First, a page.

Born in England in 1799, Anna Atkins was an amateur botanist (an activity then considered by British society to be an appropriate occupation for a lady). She collected and drew by hand samples of the myriad varieties of algae found along British coastlines. As Atkins told a friend, however, some specimens were so small and detailed in places that she had no choice but to experiment with an alternative and brand-new documentation technique.
In the mid-1840s, English astronomer and chemist John Herschel introduced Atkins to his new photography method. When he coated a piece of paper in iron salts and left it to sit out in the sun, the light would turn the page blue—save for any portion covered by the object sitting on top. Herschel called the technique cyanotyping, but it is better known today as blueprinting.
Atkins adopted this method with her alga samples, bending the photosynthetic organisms, which were becoming increasingly brittle from time out of the water, on each page so that the chemicals and the sun would form a lasting impression of her collections. The pioneering botanist put her cyanotypes of algae in three volumes of Photographs of British Algae: Cyanotype Impressions, of which only around a dozen copies are known to still exist. The first volume, released in October 1843, is considered to be the earliest book of photography ever published.
Himanthalia lorea. A close relative of this brown seaweed, Himanthalia elongata, might show up in your grocery store as “sea spaghetti.” Though people have harvested the pasta impostor from French, Spanish and Portuguese shorelines for centuries, warming waters might be reducing population size.
Cystoseira granulata. This species and some of its closest relatives sprout into dense aquatic forests along coasts. Fewer of these specimens exist to be collected than when Atkins was around. Biologists suspect pollution, too much nutrient runoff and increasingly dirty waters are killing off this genus of seaweed.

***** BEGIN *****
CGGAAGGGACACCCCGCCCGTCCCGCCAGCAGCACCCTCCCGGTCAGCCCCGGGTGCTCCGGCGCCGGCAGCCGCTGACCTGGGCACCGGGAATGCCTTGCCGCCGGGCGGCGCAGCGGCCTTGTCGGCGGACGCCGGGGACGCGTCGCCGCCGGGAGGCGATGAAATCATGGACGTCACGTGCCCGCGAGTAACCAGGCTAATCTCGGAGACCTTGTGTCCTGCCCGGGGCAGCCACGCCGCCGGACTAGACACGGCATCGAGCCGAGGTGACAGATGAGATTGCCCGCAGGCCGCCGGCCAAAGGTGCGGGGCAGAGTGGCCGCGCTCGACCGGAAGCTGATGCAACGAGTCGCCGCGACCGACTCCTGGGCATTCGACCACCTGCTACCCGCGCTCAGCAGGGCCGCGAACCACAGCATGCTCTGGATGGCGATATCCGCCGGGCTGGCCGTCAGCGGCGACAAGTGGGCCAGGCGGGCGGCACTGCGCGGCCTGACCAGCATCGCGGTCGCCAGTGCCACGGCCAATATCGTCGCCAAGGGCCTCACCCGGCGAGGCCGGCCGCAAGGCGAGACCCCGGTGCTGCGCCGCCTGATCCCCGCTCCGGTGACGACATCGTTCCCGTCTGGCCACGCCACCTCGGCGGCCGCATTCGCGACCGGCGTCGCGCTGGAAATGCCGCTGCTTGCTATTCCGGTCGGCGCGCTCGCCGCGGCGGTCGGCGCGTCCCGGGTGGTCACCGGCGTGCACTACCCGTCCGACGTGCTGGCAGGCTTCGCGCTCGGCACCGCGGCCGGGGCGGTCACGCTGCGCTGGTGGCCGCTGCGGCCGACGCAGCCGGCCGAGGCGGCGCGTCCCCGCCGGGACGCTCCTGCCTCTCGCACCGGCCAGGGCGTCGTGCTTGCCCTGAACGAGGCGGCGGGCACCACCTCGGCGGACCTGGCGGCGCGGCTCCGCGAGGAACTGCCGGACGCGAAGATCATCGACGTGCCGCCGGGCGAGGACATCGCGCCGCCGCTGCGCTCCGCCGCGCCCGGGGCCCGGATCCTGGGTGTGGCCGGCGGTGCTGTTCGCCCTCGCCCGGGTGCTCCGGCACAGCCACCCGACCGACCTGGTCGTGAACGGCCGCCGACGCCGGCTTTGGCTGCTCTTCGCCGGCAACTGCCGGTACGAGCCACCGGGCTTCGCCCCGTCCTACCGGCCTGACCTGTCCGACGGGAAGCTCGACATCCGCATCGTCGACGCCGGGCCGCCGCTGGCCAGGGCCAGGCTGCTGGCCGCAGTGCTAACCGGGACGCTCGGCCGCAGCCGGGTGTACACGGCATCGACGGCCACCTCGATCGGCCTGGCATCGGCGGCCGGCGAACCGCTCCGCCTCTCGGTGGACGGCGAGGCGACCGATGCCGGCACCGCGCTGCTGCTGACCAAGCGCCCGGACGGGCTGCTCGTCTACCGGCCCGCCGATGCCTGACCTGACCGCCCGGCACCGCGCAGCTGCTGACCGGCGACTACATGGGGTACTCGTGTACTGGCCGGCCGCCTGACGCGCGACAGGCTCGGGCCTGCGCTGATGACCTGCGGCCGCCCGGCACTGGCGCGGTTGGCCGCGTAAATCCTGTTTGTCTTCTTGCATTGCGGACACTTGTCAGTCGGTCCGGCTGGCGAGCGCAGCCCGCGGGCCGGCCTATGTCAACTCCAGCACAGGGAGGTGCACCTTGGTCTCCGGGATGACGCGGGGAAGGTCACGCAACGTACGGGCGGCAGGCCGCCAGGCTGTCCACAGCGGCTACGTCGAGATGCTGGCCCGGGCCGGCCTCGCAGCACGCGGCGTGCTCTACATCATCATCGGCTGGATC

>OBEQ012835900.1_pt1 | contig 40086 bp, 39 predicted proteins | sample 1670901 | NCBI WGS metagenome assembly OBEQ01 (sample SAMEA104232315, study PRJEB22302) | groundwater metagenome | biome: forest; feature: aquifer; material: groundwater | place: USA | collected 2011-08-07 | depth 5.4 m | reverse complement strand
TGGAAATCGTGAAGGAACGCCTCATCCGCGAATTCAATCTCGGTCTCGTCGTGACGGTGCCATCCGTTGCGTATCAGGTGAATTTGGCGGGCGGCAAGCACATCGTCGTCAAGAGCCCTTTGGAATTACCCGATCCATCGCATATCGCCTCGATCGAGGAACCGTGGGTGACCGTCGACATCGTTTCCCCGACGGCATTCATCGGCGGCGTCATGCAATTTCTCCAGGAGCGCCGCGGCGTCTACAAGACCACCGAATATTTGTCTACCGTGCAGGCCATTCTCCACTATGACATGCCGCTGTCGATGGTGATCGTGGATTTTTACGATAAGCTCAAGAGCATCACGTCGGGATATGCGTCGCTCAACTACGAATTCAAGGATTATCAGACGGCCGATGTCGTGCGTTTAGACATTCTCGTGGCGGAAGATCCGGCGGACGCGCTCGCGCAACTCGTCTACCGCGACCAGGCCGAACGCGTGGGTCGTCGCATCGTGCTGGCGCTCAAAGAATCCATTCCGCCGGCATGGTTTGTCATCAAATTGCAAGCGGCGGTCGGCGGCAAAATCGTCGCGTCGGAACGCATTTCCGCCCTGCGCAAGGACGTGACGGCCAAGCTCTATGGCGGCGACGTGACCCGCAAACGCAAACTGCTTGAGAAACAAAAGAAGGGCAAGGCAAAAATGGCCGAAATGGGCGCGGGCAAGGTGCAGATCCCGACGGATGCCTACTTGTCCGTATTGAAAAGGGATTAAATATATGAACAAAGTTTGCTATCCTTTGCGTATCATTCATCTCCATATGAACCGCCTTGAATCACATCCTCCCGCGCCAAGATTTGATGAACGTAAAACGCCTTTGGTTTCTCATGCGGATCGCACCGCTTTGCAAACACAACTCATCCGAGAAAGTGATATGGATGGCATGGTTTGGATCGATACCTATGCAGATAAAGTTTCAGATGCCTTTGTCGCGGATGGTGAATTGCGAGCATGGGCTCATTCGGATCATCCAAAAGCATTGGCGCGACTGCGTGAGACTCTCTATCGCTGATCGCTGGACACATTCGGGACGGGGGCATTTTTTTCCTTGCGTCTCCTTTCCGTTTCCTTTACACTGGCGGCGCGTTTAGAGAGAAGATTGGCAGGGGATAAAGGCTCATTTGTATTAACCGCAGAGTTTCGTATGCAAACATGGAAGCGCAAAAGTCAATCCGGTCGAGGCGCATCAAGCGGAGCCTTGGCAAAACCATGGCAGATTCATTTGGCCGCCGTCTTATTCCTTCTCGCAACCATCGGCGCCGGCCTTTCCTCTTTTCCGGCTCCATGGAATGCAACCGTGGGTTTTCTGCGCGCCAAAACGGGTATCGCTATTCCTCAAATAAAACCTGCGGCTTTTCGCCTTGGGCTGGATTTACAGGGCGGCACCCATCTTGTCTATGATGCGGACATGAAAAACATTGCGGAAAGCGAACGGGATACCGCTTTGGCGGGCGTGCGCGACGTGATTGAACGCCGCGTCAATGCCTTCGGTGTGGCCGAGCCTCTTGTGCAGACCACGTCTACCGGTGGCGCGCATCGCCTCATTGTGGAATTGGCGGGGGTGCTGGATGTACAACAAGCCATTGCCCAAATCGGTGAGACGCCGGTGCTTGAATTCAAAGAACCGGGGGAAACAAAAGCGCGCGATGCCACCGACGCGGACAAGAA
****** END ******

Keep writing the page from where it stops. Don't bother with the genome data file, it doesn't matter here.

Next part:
Halymenia ligulata var. latifolia. This particular photograph also documents the incremental nature of the scientific method: DNA analysis has shown that people mistakenly lumped at least three alga species under the name Halymenia latifolia since that label was created.
Anna Atkins, 1861.
Furcellaria fastigiata. Like other red algae, this species generates sugars that scientists coax into food-thickening gels. Goops from Fucellaria specifically are known as Danish agar.
Dictyota dichotoma in its young state and in fruit. The Dictyota genus of brown seaweed has proved itself as a potential feed additive for cows that might cut back on the greenhouse gas methane they release from flatulence and burping.
Rhodomela subfusca, a red alga. Scientists devote time and money to algae because the photosynthesizers are generally stuck in place while coping with shifting temperatures, salt levels and nutrient availability. To thrive, algae likely develop unique compounds—molecules that are probably found nowhere else—which may be of interest to science and industry.
Alaria esculenta. Otherwise known as badderlocks, dabberlocks or winged kelp, this ribbon of an alga variety is popular with seaweed farmers in Maine, where it was one of the first three species to be grown commercially in the U.S.
A version of this article with the title “Science in Images” was adapted for inclusion in the June 2021 issue of Scientific American.